Editorial: Sun shines on one Arizona industry
The solar industry was in the news in the past week, one piece that leads to kudos and one that gives pause.
Governor Jan Brewer's office issued a news release Tuesday announcing that Arizona ranks second nationally in terms of solar system installation. With an increase in photovoltaic (PV) system installations over the past quarter, Arizona has edged out New Jersey to become the nation's second largest producer of renewable energy, according to the Solar Energy Industries Association report, "US Solar Market Insight: 2nd Quarter 2012."
"This is fantastic news, and further illustrates how Arizona has become a national leader in the development of solar power," Brewer said. "This means not only clean, renewable energy, but also quality jobs for Arizonans. I am thrilled to see our great state at the forefront of this promising industry, and I look forward to Arizona further establishing itself as our nation's Solar Capital."
That is good news.
Nationally, photovoltaic installations have boomed, increasing 45 percent since March and 116 percent in the past year. Growth was particularly strong in terms of utility installations, as more than 20 large projects were completed nationwide. In fact, according to the SEIA, this quarter was the most productive in the history of the U.S. market for utility installations.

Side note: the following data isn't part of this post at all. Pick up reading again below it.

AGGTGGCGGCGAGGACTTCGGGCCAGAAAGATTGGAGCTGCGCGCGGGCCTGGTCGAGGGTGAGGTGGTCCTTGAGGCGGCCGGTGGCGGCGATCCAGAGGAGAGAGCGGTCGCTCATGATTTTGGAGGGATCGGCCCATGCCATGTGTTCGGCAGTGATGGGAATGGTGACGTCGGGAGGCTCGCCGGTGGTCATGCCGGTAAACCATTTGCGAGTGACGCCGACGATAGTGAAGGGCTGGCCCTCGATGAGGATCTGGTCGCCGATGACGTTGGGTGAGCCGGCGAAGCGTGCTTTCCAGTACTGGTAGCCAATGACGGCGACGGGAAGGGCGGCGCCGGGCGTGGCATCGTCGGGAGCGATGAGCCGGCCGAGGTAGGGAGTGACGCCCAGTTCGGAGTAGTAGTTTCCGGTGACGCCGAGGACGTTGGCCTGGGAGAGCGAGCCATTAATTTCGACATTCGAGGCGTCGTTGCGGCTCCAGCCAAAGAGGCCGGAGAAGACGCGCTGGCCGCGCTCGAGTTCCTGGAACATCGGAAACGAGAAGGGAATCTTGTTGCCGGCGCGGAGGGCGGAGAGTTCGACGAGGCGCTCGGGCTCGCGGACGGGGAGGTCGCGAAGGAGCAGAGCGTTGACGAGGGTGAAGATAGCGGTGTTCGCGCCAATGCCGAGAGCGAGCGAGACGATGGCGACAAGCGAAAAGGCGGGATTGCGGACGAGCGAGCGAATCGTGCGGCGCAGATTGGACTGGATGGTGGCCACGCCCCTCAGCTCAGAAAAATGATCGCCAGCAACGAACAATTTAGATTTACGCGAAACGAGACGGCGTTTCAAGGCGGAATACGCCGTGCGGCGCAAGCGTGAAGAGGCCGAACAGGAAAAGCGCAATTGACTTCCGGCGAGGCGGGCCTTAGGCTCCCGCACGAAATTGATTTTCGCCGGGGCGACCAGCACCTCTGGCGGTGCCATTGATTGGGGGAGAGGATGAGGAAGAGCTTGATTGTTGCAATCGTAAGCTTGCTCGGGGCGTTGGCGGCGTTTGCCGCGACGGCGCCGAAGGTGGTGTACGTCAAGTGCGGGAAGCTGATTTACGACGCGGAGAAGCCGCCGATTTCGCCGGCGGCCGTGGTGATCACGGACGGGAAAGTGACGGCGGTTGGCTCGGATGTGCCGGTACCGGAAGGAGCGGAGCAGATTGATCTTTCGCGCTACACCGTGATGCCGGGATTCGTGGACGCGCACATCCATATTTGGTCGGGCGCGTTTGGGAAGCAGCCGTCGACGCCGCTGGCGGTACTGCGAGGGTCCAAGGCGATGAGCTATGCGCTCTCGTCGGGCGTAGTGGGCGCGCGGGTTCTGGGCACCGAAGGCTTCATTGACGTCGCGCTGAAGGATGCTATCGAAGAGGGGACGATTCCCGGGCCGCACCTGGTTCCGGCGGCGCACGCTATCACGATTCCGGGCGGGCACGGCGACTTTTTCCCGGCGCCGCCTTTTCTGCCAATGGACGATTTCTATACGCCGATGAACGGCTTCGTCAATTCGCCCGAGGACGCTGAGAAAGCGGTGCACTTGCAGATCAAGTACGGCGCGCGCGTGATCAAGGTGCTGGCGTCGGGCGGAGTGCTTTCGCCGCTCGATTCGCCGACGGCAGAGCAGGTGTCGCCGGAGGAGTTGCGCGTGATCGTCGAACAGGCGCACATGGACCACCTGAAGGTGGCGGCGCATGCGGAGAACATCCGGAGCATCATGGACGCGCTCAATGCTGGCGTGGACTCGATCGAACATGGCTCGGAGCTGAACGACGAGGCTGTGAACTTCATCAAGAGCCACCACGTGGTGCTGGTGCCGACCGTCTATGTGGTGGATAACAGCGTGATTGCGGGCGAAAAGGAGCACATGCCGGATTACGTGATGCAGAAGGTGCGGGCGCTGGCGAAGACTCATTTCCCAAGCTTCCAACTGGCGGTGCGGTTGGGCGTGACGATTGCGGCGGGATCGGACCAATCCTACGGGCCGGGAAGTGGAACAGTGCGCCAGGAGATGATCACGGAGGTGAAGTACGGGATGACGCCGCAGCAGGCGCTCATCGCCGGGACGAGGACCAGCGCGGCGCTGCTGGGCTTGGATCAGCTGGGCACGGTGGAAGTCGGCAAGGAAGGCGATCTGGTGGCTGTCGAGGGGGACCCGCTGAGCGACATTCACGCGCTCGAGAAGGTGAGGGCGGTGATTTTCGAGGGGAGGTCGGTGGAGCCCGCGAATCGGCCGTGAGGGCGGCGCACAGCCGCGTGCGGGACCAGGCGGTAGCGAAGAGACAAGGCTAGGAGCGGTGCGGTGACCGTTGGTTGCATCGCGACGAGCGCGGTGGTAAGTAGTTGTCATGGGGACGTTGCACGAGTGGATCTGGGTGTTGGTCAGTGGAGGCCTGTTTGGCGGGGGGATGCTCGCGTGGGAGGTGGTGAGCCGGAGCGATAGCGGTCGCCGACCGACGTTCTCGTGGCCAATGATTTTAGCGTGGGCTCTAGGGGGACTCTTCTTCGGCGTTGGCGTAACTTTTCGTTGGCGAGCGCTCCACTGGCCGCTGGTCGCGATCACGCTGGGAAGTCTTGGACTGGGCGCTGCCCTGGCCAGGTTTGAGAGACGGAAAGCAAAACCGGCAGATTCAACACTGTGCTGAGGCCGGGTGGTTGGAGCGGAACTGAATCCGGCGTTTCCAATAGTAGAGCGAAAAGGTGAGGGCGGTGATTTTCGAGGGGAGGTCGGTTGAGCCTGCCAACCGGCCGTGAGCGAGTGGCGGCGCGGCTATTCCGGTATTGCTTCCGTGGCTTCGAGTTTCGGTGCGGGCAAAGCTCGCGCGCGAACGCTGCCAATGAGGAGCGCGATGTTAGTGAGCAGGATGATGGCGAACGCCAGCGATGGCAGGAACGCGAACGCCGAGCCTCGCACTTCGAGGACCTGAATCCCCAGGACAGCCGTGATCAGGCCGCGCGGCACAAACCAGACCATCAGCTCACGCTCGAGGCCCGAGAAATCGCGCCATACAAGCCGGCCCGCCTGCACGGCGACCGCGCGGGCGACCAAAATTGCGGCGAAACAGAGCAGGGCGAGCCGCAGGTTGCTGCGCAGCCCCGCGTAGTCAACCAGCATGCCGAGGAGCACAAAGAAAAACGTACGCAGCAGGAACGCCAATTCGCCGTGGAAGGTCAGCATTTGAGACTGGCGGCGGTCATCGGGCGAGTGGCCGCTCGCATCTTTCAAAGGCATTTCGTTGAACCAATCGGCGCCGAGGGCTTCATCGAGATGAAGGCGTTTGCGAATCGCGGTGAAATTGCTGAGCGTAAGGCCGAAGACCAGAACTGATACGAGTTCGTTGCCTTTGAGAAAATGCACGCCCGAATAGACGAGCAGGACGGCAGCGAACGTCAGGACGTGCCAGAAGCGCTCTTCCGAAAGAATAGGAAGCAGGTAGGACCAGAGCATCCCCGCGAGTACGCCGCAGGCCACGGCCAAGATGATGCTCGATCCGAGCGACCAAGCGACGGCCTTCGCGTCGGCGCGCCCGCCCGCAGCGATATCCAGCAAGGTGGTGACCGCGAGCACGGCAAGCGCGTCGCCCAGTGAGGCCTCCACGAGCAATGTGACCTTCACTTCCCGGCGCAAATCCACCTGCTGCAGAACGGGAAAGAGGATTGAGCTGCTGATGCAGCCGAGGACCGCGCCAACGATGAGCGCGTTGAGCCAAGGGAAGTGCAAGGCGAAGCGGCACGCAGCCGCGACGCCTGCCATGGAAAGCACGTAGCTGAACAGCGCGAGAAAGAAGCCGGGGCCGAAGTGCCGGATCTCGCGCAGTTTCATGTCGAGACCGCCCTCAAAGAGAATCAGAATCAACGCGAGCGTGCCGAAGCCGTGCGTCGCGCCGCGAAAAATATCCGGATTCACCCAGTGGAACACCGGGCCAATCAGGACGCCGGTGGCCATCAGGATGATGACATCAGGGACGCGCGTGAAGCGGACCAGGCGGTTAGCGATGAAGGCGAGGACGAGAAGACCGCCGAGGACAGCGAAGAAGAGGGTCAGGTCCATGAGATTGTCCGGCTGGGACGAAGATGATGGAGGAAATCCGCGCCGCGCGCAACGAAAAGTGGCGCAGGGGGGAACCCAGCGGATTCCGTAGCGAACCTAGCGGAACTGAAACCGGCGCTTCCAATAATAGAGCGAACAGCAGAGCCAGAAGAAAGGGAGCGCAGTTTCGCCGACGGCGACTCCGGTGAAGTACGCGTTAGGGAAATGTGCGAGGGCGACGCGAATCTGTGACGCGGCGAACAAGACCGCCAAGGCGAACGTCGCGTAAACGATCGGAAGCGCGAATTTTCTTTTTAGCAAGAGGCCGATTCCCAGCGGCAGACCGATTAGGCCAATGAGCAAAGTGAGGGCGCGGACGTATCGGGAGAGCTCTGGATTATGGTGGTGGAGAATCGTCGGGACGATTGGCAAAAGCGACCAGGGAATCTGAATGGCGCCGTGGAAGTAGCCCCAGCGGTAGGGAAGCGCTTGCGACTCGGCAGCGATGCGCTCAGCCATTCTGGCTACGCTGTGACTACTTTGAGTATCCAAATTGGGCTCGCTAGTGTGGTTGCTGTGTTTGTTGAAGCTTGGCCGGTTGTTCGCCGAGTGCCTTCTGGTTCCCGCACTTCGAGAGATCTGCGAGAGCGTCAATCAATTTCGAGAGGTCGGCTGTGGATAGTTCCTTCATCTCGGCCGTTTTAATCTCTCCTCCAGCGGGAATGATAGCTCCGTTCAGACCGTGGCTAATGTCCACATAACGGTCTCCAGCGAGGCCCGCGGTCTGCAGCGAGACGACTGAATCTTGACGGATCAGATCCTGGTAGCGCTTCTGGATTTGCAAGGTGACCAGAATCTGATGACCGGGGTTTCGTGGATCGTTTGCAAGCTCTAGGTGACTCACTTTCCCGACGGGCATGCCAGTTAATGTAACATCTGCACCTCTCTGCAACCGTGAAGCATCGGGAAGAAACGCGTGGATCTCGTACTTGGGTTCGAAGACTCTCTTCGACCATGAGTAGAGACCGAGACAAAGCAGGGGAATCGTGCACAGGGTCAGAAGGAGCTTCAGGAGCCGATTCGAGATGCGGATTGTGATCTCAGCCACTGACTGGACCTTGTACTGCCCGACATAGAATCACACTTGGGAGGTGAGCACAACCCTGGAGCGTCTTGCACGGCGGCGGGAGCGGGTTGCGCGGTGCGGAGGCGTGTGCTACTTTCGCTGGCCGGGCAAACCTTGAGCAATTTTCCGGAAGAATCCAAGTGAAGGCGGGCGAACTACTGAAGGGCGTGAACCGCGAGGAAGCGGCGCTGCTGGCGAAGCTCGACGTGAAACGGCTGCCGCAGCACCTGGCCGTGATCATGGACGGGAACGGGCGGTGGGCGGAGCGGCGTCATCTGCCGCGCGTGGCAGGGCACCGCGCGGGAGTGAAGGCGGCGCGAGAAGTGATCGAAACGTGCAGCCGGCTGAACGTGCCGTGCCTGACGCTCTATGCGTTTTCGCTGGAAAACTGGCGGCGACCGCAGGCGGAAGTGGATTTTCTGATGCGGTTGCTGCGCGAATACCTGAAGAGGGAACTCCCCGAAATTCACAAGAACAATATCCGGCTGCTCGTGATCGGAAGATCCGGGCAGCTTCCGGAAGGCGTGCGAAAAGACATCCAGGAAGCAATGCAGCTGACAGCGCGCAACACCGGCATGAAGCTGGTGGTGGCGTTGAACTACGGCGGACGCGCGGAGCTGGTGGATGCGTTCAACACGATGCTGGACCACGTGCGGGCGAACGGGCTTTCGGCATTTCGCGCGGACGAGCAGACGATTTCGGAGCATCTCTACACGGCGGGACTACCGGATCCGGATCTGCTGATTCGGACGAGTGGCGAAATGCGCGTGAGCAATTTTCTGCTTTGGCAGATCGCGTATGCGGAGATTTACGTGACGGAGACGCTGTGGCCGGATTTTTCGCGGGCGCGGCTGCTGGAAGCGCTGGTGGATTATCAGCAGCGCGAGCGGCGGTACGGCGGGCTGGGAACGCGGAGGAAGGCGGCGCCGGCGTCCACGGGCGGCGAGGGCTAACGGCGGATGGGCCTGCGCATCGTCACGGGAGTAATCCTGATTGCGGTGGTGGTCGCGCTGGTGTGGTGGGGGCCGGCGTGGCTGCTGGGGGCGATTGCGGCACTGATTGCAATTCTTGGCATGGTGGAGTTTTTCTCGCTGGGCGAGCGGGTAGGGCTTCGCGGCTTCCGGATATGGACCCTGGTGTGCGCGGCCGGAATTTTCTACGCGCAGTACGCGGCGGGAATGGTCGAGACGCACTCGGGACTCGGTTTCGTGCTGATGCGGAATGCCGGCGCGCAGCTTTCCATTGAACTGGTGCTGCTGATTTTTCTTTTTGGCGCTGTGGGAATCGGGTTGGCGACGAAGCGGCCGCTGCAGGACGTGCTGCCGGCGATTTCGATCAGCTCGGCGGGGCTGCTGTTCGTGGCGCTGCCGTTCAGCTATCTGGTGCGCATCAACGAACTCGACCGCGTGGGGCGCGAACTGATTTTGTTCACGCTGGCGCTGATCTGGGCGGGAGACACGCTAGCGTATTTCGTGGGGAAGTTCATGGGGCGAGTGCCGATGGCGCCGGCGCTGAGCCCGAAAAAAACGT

Arizona climbed one spot in the SEIA national rankings since the first quarter of 2012, and now trails only California in terms of solar megawatt production.
That leads us to the bad news, rather a reminder of such.
Remember Solyndra? It is one of the Obama administration's greatest embarrassments because it touted the California firm in such glowing terms. Obama continues to tout green energy, including in Thursday's acceptance speech, despite Solyndra's calamitous failure.
We say that because that same day was the one-year anniversary of when Solyndra's lawyers filed for bankruptcy, cementing the firm's status as, in the words of the House committee, "a stark reminder of the Obama administration's misguided priorities and failed stimulus economy."
Obama did not mention the anniversary last week.
The committee has been relentless in its probe of Solyndra's shaky financial underpinnings, and the investigation found that the Department of Energy broke the law when it restructured terms of a government-guaranteed loan.
What is the link between the two besides solar power? Rankings, such as those from the SEIA, offer power. They help put Arizona on the map, attracting such business and businesses. At the same time comes the reminder: do business right.
As for California being the No. 1 state in terms of solar production? If the Solyndras of the world continue unabated, Arizona might soon replace California on top.